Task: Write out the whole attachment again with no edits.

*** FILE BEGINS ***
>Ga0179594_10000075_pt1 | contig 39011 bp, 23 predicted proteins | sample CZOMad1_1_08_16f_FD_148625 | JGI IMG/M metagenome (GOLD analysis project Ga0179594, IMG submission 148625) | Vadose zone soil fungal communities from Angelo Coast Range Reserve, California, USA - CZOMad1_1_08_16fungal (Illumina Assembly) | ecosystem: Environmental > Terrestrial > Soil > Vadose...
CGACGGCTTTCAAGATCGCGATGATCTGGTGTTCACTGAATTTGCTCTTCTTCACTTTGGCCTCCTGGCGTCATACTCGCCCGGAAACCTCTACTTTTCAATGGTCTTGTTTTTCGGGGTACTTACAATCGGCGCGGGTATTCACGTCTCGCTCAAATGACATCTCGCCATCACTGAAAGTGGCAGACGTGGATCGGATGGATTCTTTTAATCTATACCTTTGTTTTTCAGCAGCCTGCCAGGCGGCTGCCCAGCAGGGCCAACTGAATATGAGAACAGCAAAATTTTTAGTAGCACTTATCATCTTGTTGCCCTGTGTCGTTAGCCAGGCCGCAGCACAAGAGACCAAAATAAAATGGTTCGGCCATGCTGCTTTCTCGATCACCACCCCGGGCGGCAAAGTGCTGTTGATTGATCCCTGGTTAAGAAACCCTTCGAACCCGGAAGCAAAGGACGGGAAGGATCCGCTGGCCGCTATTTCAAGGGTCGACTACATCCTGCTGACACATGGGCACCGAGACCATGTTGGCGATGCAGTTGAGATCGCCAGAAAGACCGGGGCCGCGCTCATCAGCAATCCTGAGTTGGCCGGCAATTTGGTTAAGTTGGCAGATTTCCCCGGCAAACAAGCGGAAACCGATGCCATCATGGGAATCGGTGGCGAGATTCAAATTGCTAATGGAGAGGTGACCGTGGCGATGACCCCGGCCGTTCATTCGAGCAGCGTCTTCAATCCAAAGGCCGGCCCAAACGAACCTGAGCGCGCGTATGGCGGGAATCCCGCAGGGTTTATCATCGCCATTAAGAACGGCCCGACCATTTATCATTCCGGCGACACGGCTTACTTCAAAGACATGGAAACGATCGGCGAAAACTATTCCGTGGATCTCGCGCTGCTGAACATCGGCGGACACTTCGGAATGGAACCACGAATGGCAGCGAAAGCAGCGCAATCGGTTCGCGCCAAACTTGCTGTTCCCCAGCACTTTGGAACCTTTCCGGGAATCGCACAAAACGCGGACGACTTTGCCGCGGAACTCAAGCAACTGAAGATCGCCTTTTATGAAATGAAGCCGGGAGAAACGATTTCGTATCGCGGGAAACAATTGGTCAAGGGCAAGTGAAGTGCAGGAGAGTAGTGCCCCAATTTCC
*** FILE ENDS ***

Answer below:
>Ga0179594_10000075_pt1 | contig 39011 bp, 23 predicted proteins | sample CZOMad1_1_08_16f_FD_148625 | JGI IMG/M metagenome (GOLD analysis project Ga0179594, IMG submission 148625) | Vadose zone soil fungal communities from Angelo Coast Range Reserve, California, USA - CZOMad1_1_08_16fungal (Illumina Assembly) | ecosystem: Environmental > Terrestrial > Soil > Vadose...
CGACGGCTTTCAAGATCGCGATGATCTGGTGTTCACTGAATTTGCTCTTCTTCACTTTGGCCTCCTGGCGTCATACTCGCCCGGAAACCTCTACTTTTCAATGGTCTTGTTTTTCGGGGTACTTACAATCGGCGCGGGTATTCACGTCTCGCTCAAATGACATCTCGCCATCACTGAAAGTGGCAGACGTGGATCGGATGGATTCTTTTAATCTATACCTTTGTTTTTCAGCAGCCTGCCAGGCGGCTGCCCAGCAGGGCCAACTGAATATGAGAACAGCAAAATTTTTAGTAGCACTTATCATCTTGTTGCCCTGTGTCGTTAGCCAGGCCGCAGCACAAGAGACCAAAATAAAATGGTTCGGCCATGCTGCTTTCTCGATCACCACCCCGGGCGGCAAAGTGCTGTTGATTGATCCCTGGTTAAGAAACCCTTCGAACCCGGAAGCAAAGGACGGGAAGGATCCGCTGGCCGCTATTTCAAGGGTCGACTACATCCTGCTGACACATGGGCACCGAGACCATGTTGGCGATGCAGTTGAGATCGCCAGAAAGACCGGGGCCGCGCTCATCAGCAATCCTGAGTTGGCCGGCAATTTGGTTAAGTTGGCAGATTTCCCCGGCAAACAAGCGGAAACCGATGCCATCATGGGAATCGGTGGCGAGATTCAAATTGCTAATGGAGAGGTGACCGTGGCGATGACCCCGGCCGTTCATTCGAGCAGCGTCTTCAATCCAAAGGCCGGCCCAAACGAACCTGAGCGCGCGTATGGCGGGAATCCCGCAGGGTTTATCATCGCCATTAAGAACGGCCCGACCATTTATCATTCCGGCGACACGGCTTACTTCAAAGACATGGAAACGATCGGCGAAAACTATTCCGTGGATCTCGCGCTGCTGAACATCGGCGGACACTTCGGAATGGAACCACGAATGGCAGCGAAAGCAGCGCAATCGGTTCGCGCCAAACTTGCTGTTCCCCAGCACTTTGGAACCTTTCCGGGAATCGCACAAAACGCGGACGACTTTGCCGCGGAACTCAAGCAACTGAAGATCGCCTTTTATGAAATGAAGCCGGGAGAAACGATTTCGTATCGCGGGAAACAATTGGTCAAGGGCAAGTGAAGTGCAGGAGAGTAGTGCCCCAATTTCC